While we recover from the shock of President Donald Trump’s move into the White House, it’s important that we as an industry take a hard look at his campaign promise to “reform the FDA.” It’s hard to be against the concept of reform, but Trump is better known for epithets than policy details. Without those details, it’s good to keep in mind the old saying, “Be careful what you wish for.”

For perspective, let’s look at two data points: drug approvals and marketing enforcement letters.

See also: 10 Things for Trump to Consider When It Comes to Healthcare

Prevision Policy senior editor Mike McCaughan addressed drug approvals at the recent Coalition for Healthcare Communication annual policy briefing in Washington, DC, saying the “FDA’s drug approval program is now running at peak efficiency and effectiveness.” Pointing to the five-year high of about 40 approvals in recent years, he continued, “When you’re at the peak, gravity is not your friend.”

Trump reforms or not, those numbers are likely to drop in 2017, as they did in 2016. The FDA approved 22 new drugs in 2016, far below the 45 approvals from 2015. Moreover, the numbers for 2017 are almost certain to be down even more, if for no other reason than the number of pending applications is less than half of previous years. But it is worth noting the approval process at the FDA simply is not broken.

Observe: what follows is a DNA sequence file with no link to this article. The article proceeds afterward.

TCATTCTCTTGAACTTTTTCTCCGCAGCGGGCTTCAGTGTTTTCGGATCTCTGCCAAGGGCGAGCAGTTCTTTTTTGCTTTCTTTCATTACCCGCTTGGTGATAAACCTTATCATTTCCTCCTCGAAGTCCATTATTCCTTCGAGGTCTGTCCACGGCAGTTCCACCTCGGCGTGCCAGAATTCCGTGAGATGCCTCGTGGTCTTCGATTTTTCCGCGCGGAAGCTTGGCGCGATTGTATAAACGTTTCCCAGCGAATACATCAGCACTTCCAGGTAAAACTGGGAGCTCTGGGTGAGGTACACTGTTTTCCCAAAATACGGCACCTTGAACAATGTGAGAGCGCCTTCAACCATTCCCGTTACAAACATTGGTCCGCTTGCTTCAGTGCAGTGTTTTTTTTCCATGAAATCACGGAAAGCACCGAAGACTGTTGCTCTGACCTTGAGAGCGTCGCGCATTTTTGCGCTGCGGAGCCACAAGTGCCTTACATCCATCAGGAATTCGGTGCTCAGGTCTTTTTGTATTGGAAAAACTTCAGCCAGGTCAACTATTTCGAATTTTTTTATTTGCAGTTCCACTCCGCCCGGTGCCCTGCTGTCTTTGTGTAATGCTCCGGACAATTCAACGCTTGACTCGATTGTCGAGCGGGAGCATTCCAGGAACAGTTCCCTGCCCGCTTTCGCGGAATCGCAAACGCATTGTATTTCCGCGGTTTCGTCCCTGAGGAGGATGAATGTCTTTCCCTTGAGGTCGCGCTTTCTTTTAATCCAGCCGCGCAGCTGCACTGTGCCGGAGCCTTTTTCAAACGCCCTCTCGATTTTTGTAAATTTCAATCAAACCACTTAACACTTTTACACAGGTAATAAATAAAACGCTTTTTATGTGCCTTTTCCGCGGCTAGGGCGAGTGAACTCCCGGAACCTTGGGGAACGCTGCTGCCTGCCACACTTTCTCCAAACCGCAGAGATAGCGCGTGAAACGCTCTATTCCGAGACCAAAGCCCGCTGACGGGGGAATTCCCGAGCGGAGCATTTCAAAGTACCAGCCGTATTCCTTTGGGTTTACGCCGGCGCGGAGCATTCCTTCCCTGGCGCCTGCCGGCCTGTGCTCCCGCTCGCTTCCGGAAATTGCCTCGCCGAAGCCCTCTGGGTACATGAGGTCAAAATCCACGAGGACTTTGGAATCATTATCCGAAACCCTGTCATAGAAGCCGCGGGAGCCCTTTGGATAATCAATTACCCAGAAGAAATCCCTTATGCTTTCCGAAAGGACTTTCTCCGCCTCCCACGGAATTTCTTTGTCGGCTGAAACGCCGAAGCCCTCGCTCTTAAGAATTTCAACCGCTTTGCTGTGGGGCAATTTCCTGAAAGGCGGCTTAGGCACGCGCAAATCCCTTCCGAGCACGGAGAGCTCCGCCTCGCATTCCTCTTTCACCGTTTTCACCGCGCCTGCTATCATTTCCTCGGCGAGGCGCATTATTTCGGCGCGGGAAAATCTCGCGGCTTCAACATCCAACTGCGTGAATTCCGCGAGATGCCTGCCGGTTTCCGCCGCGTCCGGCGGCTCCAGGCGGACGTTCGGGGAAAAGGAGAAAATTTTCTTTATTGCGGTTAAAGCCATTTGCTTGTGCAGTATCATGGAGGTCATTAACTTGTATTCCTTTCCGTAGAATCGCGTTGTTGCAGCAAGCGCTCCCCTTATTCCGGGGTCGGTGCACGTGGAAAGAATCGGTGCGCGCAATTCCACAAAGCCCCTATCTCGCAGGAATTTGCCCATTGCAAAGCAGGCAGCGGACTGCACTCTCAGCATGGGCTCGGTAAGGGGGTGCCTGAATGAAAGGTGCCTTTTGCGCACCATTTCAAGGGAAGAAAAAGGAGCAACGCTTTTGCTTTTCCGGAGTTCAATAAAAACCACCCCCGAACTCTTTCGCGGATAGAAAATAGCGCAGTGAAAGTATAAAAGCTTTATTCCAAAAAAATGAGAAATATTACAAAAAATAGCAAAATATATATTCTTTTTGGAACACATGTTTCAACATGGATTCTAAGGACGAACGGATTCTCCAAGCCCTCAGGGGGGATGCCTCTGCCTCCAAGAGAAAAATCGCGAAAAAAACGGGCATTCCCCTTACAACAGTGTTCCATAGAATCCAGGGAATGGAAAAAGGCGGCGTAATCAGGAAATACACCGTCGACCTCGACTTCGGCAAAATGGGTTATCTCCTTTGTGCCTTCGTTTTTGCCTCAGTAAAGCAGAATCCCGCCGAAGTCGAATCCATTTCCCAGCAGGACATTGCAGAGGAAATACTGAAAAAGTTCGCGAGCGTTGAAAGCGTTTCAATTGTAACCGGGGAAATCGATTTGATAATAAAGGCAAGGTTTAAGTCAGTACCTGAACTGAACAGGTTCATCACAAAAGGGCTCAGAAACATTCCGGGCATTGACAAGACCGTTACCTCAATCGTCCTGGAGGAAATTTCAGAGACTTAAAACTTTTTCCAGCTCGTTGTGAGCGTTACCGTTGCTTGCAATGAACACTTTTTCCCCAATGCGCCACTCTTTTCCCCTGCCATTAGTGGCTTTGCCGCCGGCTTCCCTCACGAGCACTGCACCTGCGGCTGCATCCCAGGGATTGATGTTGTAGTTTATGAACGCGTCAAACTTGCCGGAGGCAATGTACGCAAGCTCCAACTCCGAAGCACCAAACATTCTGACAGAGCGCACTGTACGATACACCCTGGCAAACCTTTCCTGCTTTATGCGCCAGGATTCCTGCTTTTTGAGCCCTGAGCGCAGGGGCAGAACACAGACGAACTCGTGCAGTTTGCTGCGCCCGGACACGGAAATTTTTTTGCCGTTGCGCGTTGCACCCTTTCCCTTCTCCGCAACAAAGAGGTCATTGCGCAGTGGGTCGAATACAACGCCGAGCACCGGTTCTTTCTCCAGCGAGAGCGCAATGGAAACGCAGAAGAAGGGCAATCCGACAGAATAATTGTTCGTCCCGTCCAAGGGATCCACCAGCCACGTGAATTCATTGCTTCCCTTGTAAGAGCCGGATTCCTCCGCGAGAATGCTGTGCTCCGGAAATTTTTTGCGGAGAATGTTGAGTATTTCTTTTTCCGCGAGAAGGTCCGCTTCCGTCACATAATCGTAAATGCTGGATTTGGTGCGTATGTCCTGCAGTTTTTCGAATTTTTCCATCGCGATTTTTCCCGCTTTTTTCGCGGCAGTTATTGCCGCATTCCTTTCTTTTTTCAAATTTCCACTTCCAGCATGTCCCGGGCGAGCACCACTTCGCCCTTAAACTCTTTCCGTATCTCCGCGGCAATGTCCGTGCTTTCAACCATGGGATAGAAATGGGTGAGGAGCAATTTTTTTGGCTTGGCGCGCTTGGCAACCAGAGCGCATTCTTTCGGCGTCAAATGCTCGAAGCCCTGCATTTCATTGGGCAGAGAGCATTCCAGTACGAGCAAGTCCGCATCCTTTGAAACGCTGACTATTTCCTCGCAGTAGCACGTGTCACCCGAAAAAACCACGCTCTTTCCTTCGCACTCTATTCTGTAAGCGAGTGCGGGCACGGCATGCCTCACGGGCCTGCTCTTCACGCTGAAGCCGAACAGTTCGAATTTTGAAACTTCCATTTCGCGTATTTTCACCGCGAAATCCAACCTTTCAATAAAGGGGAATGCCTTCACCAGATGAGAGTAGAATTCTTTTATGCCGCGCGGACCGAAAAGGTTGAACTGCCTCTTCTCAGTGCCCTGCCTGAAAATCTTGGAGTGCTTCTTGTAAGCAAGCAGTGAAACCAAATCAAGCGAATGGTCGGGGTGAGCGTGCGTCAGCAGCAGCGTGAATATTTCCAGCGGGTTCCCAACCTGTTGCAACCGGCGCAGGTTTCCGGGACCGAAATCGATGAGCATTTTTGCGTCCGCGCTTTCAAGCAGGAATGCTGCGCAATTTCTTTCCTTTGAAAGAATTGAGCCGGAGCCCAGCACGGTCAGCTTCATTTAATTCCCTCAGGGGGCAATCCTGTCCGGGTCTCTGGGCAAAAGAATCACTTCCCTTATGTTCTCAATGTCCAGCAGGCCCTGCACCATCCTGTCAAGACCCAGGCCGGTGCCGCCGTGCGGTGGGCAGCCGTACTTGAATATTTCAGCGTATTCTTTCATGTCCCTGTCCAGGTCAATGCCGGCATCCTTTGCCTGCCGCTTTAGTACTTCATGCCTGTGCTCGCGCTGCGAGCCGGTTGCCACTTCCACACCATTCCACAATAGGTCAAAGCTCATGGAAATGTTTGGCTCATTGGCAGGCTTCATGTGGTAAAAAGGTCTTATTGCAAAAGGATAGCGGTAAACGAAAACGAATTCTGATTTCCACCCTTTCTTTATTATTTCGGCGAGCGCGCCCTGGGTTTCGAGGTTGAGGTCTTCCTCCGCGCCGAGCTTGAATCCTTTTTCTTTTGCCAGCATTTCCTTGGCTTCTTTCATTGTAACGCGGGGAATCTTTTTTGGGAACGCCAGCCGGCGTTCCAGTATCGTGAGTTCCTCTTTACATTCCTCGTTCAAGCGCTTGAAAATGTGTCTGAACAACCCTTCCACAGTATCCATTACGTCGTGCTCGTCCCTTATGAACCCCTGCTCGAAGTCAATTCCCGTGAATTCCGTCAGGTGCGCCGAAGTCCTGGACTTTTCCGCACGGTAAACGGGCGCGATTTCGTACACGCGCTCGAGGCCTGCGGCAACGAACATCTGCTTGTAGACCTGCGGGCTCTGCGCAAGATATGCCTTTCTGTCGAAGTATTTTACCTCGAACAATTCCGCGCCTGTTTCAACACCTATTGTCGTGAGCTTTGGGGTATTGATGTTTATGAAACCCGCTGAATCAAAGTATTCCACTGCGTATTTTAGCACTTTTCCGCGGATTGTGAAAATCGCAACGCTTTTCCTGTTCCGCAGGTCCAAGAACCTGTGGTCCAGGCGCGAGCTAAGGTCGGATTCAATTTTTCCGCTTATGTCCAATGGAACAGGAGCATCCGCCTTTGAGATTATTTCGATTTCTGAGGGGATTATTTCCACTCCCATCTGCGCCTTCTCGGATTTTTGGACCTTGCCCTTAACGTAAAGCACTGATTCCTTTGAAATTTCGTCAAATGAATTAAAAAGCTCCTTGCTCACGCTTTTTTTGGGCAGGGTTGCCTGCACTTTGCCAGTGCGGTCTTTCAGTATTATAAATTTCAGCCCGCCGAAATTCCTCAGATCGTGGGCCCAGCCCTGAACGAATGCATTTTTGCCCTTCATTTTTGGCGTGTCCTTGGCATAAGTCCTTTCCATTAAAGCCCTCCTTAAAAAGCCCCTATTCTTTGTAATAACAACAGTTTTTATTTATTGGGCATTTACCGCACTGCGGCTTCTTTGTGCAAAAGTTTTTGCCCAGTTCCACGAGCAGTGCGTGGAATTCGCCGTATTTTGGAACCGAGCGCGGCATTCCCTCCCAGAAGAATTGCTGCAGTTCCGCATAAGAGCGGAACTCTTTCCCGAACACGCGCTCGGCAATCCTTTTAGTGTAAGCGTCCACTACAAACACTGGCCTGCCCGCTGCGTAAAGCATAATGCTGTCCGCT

Meanwhile, the number of marketing enforcement letters is at historic lows, dipping from more than 100 in the late 1990s to only 11 in 2016. Low numbers here are good, suggesting high industry compliance and good industry-regulator communications and cooperation.

See also: What’s Next for the FDA During the Trump Administration

Given those data points, what’s left to reform? Given some of the extreme ideas we’ve heard so far from the Trump camp, such as enabling approvals on safety alone, we need to be careful of reform efforts.

Sure, we can all quibble about certain aspects of the FDA approval process and the regulator’s enforcement policies, but abrupt, poorly vetted changes would bring uncertainty and risk.

John Kamp is the executive director at the Coalition for Healthcare Communication.